The park is accessible from all sides, with paths leading to the center. This is also the center of the library, defined by an active circular square – the heart of The Living Library. The square comprises four building volumes, each with their separate entrance from the park. Like a village square, this is where people come together. The ground level of each volume is programmed for exhibitions, lectures and a public café towards the park. The center of the square becomes an arena for small and large events. With galleries on all four levels of the library facing the square, it also has the potential of being a large theater. An open amphitheater–style staircase between the ground and first levels creates a more intimate setting for smaller groups within the large space.
The main circulation is made up of two helical stairs around the central square, offering views of the space as one circulates through the building. The program transitions from active to contemplative, with spaces for focused work at the edges and towards the top of the building. At the roof level, each volume features gardens as an extension of the library program.
The square is covered by a timber canopy with a series of skylights that bring natural light into the central space, recreating the lighting conditions under the trees in the park.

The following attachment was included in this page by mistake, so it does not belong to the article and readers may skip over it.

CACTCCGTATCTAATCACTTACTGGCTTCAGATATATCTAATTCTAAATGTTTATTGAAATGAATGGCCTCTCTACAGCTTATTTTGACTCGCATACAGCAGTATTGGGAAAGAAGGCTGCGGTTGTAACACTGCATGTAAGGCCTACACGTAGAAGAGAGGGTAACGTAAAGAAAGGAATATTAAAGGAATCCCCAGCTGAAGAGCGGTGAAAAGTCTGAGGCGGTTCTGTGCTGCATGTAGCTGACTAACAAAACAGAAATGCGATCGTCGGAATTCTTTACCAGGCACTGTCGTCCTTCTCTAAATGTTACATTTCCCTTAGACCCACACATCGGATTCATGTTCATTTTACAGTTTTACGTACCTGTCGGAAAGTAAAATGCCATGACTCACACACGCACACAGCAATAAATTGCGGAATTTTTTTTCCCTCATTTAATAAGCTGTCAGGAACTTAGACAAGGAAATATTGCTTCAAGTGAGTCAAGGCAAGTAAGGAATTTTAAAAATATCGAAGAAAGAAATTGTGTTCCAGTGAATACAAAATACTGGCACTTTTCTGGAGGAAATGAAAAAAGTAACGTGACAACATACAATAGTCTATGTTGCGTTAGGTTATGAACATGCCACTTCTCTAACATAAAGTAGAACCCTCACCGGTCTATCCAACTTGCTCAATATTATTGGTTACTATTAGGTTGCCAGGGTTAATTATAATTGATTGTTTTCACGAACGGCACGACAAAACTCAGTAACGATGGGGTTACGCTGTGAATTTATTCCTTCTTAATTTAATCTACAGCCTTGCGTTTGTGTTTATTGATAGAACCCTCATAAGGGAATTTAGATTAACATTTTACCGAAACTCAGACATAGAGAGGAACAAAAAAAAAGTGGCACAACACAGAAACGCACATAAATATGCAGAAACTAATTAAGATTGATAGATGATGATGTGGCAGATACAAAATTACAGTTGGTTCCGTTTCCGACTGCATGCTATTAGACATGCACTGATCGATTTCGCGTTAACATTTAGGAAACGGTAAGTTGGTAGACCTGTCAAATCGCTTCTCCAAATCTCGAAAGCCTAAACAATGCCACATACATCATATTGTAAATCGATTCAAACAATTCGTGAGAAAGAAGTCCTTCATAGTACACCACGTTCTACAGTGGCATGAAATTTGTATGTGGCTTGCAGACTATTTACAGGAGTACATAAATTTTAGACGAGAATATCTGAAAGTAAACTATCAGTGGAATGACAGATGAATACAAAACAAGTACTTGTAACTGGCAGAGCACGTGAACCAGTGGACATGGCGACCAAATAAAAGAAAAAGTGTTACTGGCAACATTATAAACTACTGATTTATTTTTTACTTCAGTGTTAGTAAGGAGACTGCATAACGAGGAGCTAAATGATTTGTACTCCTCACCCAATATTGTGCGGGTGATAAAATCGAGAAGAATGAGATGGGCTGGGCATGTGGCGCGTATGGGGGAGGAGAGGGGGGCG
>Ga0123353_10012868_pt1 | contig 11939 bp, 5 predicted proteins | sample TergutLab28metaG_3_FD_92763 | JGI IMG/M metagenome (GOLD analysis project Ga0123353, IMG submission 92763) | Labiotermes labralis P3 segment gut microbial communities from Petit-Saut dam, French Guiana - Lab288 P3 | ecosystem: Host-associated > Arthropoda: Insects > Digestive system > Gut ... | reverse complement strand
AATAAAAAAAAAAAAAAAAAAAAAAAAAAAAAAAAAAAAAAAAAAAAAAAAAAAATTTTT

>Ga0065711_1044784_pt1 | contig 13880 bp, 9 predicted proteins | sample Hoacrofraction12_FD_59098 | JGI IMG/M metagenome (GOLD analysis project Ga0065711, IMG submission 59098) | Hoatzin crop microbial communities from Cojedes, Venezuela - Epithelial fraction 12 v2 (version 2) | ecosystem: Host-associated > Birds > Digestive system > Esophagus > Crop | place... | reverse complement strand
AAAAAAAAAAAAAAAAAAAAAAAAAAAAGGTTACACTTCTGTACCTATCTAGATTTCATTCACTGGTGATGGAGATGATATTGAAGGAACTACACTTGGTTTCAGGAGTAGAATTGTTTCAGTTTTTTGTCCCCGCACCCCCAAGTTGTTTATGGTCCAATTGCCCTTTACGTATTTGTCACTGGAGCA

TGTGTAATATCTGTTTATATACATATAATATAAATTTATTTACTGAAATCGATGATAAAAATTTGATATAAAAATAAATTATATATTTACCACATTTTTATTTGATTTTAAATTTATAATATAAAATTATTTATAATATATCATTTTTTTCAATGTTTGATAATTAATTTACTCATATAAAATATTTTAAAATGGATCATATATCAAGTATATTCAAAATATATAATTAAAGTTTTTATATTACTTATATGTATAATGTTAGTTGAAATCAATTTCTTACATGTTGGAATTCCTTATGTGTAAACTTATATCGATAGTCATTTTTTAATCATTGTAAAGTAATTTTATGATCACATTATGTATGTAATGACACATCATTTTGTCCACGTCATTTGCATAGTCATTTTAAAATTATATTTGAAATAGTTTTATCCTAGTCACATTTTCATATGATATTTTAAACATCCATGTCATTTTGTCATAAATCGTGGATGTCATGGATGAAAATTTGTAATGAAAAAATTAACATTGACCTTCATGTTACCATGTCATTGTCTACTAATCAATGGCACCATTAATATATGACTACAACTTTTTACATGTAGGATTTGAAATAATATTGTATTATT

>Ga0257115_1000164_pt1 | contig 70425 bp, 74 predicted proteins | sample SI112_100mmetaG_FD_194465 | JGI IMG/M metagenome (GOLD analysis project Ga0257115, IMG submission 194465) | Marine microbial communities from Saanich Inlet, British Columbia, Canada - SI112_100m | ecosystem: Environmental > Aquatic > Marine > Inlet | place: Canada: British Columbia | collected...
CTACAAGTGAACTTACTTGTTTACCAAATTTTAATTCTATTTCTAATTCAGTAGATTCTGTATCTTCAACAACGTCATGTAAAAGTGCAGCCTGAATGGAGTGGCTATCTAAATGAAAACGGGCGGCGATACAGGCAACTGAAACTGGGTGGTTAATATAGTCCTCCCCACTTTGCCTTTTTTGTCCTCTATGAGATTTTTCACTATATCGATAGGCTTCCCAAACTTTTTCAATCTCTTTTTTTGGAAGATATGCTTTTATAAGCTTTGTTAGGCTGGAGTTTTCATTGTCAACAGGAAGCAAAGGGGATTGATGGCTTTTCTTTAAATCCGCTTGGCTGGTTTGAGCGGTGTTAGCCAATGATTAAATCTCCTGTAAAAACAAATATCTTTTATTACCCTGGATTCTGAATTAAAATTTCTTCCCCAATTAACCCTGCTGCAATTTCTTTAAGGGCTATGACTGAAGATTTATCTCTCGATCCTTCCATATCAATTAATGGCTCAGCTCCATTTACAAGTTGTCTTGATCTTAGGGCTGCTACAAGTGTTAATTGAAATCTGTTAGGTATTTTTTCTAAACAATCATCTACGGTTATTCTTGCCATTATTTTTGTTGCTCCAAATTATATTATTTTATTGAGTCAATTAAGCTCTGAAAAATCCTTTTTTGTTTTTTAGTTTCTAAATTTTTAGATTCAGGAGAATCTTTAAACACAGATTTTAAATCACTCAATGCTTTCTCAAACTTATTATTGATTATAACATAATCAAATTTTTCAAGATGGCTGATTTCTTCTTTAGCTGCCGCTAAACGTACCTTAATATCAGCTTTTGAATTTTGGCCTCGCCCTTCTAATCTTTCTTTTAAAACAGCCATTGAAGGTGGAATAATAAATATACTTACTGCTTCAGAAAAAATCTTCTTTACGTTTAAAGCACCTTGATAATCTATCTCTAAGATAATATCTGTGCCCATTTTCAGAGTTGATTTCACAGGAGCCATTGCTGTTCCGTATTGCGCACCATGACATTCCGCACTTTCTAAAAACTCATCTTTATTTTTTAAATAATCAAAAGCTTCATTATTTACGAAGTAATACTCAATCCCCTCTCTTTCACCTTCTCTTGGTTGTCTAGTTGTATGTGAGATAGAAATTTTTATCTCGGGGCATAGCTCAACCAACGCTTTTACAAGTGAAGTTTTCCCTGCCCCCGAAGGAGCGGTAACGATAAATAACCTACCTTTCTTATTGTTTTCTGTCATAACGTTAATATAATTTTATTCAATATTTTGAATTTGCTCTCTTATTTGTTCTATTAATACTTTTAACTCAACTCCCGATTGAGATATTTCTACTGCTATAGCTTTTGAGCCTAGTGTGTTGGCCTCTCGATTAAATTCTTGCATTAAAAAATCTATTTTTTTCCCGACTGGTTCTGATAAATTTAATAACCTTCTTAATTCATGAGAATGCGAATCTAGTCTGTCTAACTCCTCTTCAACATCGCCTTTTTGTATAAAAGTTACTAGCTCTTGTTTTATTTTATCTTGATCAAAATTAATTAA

The new library will be a global icon for sustainable development. The use of composite timber in the superstructure and roof is paired with a low-carbon reinforced concrete for the subterranean level, ground level and cores for stability and safety. The building’s form and placement maximize passive sustainable strategies to reduce operational energy and support opportunities for on-site energy generation. The placement of the four volumes allows natural ventilation to flow throughout the site and into the central atrium with operable panels on the façade, while the timber canopy is clad with integrated photo-voltaic panels to generate energy. The result of these passive and active strategies is low-operational energy and the potential to achieve net-zero embodied carbon.
The use of timber continues from the canopy to the interior, giving the library a warm and welcoming appeal, augmented by the connection to nature with views and direct contact to the surrounding park for a true biophilic experience. For the external cladding, we proposed two alternative avenues for a low carbon footprint. The first is charred timber. In addition to its low carbon footprint, this technique of treating timber provides excellent weather protection and fire resistance. Using this material could be a pilot project in South Korea as the material does not yet comply with national fire regulations. Our second choice is a circular design option using upcycled materials from decommissioned buildings such as slate.
The Living Library is built in harmony with nature and as an educational tool for both environmental and social sustainability. Like the village square, it is an open, inviting, and democratic meeting place for sharing thoughts, ideas and knowledge.